Ever wondered who that gent is on the $1,000 peso bill or the bearded bard on $50,000? Their faces may slip through your fingers, but they are notes to remember.
The bill cabbies most appreciate is none other than the $1000, and on its face appears the charismatic leader Jorge Eliécer Gaitán (1903- 1948). Based on a photograph taken of the Presidential candidate at the Hotel Nutibara in Medellín during the late 1940s, Gaitán led a popularist movement in this country.
The former Mayor of Bogotá had the support of blue-collar workers, and with great oratory skills challenged the country’s political elite when the oligarchs shared power. Gunned down in Bogotá on April 9th 1948, his death sparked the “Bogotazo” in which much of the city was destroyed by angry mobs.
The political divisions formed after Gaitán’s assassination led to nationwide violence between Liberals and Conservatives, known as La Violencia. On the bill, two of Gaitán’s most famous quotes are printed: “Yo no soy un hombre, soy un pueblo” (I am not a man, I am a people) and “El pueblo es superior a sus dirigentes” (The people are greater than their leaders).
$2000: General Santander
In the U.S. a $2 dollar bill is a rarity. It has been discontinued several times and now barely circulates. With less than one percent of all notes produced as $2 dollar bills, North Americans tend to save them rather than spend them.
Here in Colombia, the $2000 peso bill pops up everywhere and helps you out in a pinch when you need small change. Commonly counterfeited, vendors tend to look at it twice before accepting them. So it’s no coincidence that the face on this bill is Colombia’s “Man of Laws,” General Francisco José de Paula Santander (1792-1840).
Rising to prominence during the independence wars of the New Granada against Spanish rule, General Santander became Bolivar’s President of the new Colombian Republic in 1832. He is most commonly documented by historians as Simón Bolivar’s political rival, as the two men found themselves at odds over how to lead their new democracy.
While Santander believed in the sanctity of the new constitution, Bolívar sought greater executive powers. Things got so tense between the two that Santander was sentenced to death in 1828 following his suspected involvement in an assassination attempt against the ‘Liberator.’ Bolívar eventually pardoned Santander and ordered him into exile.
While some countries concentrate primarily on former presidents for the faces on their bills, José Asunción Silva (1865-1896) on the face of the $5000 peso note honors Colombian literature. As a poet in the late 1800s, Silva is considered one of the fathers of romantic literature.
Living a carefree life in a wealthy and cultured Bogotá family, he had plenty of inspiration to write his famous work “De Sobremesa.” From his pampered childhood, Silva was morbidly sensitive and led a tormented life, which inspired much of his poetry.
One misfortune was the death of his beloved sister, Elvira, in 1891 and it is believed that his famous poem ‘Nocturne’ was inspired by her death. Silva’s life ended at the age 29 when he shot himself in the heart. Many of his poems were released posthumously.
$10,000: La Pola
Policarpa Salavarrieta, better known as “La Pola” (1791-1817), could have been immortalized by Victor Hugo in Les Miserablés, had he sailed to south. As a seamstress during the uprisings of 1810, she spied for the Revolutionary Forces while Spain tried to gain back their territory of the New Granada.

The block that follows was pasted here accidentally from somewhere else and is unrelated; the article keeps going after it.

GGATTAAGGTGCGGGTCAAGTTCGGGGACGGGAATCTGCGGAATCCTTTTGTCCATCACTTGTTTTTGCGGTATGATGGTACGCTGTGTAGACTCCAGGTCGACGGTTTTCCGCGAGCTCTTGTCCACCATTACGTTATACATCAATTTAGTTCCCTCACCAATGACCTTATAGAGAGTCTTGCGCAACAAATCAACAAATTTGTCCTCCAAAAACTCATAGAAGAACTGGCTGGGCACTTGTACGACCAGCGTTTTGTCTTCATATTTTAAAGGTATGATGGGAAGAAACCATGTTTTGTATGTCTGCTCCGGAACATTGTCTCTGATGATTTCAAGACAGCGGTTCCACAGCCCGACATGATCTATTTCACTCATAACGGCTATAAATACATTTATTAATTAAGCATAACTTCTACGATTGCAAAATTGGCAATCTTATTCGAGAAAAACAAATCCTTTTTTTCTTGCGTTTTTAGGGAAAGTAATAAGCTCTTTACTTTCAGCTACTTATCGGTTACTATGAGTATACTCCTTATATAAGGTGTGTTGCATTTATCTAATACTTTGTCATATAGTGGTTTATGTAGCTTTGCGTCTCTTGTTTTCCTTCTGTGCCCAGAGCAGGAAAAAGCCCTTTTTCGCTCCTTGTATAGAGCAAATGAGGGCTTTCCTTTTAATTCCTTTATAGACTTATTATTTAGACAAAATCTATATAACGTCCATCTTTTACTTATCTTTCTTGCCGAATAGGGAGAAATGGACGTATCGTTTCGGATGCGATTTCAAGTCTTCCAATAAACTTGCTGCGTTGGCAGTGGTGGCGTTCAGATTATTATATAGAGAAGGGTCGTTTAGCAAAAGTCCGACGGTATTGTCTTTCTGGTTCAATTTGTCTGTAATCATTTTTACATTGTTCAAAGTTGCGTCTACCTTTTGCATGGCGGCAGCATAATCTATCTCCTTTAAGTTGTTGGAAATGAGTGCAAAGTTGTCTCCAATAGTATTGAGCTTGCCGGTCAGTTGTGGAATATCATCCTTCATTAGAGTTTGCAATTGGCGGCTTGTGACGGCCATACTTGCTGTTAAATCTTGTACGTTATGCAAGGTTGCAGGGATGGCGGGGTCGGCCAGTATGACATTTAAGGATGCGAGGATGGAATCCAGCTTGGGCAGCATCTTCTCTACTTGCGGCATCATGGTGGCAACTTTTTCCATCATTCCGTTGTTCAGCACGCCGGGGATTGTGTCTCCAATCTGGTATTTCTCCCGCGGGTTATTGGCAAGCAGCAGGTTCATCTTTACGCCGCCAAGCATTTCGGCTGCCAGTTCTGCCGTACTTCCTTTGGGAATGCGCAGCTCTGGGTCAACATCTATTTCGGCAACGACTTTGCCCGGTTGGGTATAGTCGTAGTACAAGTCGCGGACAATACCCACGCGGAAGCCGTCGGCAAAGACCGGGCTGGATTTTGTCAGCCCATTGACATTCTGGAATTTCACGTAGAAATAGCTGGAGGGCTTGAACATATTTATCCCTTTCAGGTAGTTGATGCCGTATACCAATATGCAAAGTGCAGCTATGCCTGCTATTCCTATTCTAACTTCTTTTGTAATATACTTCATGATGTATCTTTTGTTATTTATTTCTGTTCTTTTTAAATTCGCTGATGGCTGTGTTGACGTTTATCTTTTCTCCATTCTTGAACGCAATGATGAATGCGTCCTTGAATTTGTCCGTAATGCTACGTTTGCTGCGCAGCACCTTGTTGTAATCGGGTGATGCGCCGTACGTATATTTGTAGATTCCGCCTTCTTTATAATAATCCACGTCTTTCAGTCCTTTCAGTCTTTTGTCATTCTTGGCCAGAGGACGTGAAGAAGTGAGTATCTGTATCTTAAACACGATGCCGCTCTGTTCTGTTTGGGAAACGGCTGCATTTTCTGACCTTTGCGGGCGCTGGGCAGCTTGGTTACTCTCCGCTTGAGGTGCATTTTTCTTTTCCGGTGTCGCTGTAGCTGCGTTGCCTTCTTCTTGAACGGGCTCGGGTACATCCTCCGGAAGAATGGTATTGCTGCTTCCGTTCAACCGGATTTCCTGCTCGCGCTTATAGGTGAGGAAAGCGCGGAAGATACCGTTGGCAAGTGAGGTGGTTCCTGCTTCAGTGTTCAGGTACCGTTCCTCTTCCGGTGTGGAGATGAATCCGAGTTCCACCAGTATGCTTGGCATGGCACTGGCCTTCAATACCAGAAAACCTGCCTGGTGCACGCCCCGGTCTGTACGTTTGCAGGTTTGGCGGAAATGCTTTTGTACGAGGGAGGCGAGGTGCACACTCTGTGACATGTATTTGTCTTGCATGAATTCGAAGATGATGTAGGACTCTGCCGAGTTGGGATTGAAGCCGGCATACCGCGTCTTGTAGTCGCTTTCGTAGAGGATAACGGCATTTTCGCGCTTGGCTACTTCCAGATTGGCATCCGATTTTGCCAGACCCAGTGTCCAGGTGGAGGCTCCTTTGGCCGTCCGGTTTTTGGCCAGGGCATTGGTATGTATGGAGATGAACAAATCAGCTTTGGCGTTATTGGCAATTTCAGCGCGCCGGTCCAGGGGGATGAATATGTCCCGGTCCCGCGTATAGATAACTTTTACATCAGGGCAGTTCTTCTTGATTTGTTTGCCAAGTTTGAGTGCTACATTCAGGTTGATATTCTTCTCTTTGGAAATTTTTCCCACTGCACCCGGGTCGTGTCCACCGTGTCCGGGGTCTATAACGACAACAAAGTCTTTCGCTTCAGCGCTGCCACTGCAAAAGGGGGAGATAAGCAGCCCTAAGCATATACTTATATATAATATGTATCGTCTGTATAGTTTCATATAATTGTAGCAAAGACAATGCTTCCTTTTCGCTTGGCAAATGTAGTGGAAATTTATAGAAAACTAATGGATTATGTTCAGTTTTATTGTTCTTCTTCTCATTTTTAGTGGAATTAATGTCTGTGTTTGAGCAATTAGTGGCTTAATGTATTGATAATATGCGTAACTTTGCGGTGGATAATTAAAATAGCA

Policarpa was not her legal name, as her birth certificate was never found. She actively participated in politics with her rough manners and rustic background. As a dissident of Granada’s rule, she was captured by her Spanish opponents and executed for treason in 1817.
As she walked to the gallows she is believed to have insulted her guards by saying: “Although I am a woman and a young one, I have enough courage to suffer this death and a thousand more.” Today, her coy and attractive smile graces the 10,000 note.
In the world of famous astronomers, Italy had Galileo and the Greeks had Ptolemy. In Colombia it’s Julio Garavito Armero (1865-1920). Before having his face published on the $20,000 peso bill, he was an observatory astronomer in the late 1800s.
Garavito did significant research like calculating the latitude of Bogotá and performing studies on celestial bodies like Haley’s Comet, which passed by the Earth between 1901 and 1910.
A native of Bogotá, he grew up as a child prodigy of science and mathematics. In 1892, he worked as the director of the National Astronomical Observatory. His research was published in ‘The Annals of Engineering’ years before he became editor of the publication in 1897. Nowadays, many people compare Garavito with other scientists of the 19th century: botanist José Celestino Mutis and Francisco José de Caldas.
The privilege of appearing on big currency is reserved for novelist, poet and politician, Jorge Isaacs (1837-1895). Born in Cali, he grew up in a Christian home, the son of George Henry Isaacs, an English Jew from Jamaica who settled in the Cauca valley and later became a Catholic.
When the family fell on hard times, Jorge moved to Bogotá where he started his first literary efforts. With ‘La Maria’ (1867) Isaacs gained international stature, and the novel remains a Colombian classic. El Paraiso, the hacienda near Cali where Isaacs wrote ‘La María’ is a popular attraction for weekenders. Later in life, Isaacs dabbled in politics serving as a Congressman for the Cauca Valley. He died of malaria in 1895.
Isaacs’ immeasurable place in letters and history, along with the many other faces of this nation’s currency, make he and these other key figures assets to Colombia who shouldn’t be viewed as mere “pocket change.”